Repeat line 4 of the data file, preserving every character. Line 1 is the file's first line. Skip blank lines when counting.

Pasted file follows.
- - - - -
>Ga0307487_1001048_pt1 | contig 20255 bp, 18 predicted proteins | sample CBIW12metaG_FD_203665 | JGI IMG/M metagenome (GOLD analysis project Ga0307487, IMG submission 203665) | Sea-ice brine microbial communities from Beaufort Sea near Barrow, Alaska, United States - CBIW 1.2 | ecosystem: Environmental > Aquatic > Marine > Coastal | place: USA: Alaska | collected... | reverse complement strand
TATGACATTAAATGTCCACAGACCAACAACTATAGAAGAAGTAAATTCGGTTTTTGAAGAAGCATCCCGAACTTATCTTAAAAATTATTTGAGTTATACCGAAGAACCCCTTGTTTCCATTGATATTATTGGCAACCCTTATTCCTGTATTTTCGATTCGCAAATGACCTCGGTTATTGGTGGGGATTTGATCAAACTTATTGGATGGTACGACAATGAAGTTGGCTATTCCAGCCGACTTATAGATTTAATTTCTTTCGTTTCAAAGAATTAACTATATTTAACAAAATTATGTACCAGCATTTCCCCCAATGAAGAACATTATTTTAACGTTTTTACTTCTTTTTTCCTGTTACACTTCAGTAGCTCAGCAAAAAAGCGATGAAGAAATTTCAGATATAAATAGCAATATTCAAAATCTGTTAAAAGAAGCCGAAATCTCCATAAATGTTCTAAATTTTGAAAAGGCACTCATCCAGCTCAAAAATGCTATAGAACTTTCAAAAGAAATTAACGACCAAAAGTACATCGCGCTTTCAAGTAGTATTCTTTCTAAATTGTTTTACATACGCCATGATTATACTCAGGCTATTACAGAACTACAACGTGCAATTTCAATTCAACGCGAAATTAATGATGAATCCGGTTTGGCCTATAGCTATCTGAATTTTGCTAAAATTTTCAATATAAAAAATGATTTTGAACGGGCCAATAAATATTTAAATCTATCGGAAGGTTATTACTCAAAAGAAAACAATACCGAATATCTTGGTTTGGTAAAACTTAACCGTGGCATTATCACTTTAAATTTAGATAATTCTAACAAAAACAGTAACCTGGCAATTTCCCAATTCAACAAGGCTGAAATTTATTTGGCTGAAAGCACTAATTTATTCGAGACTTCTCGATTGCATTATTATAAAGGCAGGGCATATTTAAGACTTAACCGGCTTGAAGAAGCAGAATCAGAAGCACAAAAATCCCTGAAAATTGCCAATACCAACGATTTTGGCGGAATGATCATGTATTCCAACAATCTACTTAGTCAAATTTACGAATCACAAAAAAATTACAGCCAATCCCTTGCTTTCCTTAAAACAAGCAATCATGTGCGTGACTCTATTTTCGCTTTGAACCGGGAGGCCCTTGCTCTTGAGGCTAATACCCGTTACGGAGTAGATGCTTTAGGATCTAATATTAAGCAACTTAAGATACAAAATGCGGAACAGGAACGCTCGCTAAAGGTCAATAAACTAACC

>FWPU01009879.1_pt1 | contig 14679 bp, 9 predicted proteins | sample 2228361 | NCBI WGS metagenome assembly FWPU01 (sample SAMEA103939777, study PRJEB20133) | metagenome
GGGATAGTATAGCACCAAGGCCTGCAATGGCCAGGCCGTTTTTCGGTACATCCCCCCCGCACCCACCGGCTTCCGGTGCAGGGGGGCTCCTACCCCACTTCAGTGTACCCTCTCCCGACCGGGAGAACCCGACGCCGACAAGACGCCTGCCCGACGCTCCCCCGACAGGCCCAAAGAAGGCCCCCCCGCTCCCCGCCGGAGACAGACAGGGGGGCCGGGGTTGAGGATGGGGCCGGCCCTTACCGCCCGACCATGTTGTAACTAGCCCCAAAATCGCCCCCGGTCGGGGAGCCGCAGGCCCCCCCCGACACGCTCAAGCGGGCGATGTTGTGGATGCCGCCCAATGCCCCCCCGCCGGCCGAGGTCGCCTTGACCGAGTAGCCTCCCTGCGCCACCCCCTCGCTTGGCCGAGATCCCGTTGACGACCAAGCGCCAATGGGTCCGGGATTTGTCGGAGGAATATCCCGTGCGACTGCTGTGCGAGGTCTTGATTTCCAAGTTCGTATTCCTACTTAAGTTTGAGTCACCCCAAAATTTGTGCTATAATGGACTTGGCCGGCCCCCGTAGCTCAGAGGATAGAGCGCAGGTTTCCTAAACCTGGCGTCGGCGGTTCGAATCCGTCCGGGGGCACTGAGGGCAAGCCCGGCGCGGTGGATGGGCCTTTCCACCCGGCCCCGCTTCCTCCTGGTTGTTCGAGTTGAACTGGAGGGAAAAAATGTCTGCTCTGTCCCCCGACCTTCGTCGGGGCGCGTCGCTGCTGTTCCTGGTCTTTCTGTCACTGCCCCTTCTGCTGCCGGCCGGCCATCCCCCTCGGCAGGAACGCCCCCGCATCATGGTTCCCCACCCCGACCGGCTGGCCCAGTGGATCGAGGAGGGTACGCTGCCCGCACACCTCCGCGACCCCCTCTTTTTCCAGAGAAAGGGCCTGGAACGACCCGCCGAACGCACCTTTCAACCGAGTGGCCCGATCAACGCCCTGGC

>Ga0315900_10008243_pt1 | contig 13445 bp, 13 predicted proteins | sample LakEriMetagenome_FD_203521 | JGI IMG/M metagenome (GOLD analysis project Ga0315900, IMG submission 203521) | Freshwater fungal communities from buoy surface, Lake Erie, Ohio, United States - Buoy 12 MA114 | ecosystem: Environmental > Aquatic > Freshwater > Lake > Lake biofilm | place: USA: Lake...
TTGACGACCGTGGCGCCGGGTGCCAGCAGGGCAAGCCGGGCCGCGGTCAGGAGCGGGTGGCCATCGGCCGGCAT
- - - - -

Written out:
GGGATAGTATAGCACCAAGGCCTGCAATGGCCAGGCCGTTTTTCGGTACATCCCCCCCGCACCCACCGGCTTCCGGTGCAGGGGGGCTCCTACCCCACTTCAGTGTACCCTCTCCCGACCGGGAGAACCCGACGCCGACAAGACGCCTGCCCGACGCTCCCCCGACAGGCCCAAAGAAGGCCCCCCCGCTCCCCGCCGGAGACAGACAGGGGGGCCGGGGTTGAGGATGGGGCCGGCCCTTACCGCCCGACCATGTTGTAACTAGCCCCAAAATCGCCCCCGGTCGGGGAGCCGCAGGCCCCCCCCGACACGCTCAAGCGGGCGATGTTGTGGATGCCGCCCAATGCCCCCCCGCCGGCCGAGGTCGCCTTGACCGAGTAGCCTCCCTGCGCCACCCCCTCGCTTGGCCGAGATCCCGTTGACGACCAAGCGCCAATGGGTCCGGGATTTGTCGGAGGAATATCCCGTGCGACTGCTGTGCGAGGTCTTGATTTCCAAGTTCGTATTCCTACTTAAGTTTGAGTCACCCCAAAATTTGTGCTATAATGGACTTGGCCGGCCCCCGTAGCTCAGAGGATAGAGCGCAGGTTTCCTAAACCTGGCGTCGGCGGTTCGAATCCGTCCGGGGGCACTGAGGGCAAGCCCGGCGCGGTGGATGGGCCTTTCCACCCGGCCCCGCTTCCTCCTGGTTGTTCGAGTTGAACTGGAGGGAAAAAATGTCTGCTCTGTCCCCCGACCTTCGTCGGGGCGCGTCGCTGCTGTTCCTGGTCTTTCTGTCACTGCCCCTTCTGCTGCCGGCCGGCCATCCCCCTCGGCAGGAACGCCCCCGCATCATGGTTCCCCACCCCGACCGGCTGGCCCAGTGGATCGAGGAGGGTACGCTGCCCGCACACCTCCGCGACCCCCTCTTTTTCCAGAGAAAGGGCCTGGAACGACCCGCCGAACGCACCTTTCAACCGAGTGGCCCGATCAACGCCCTGGC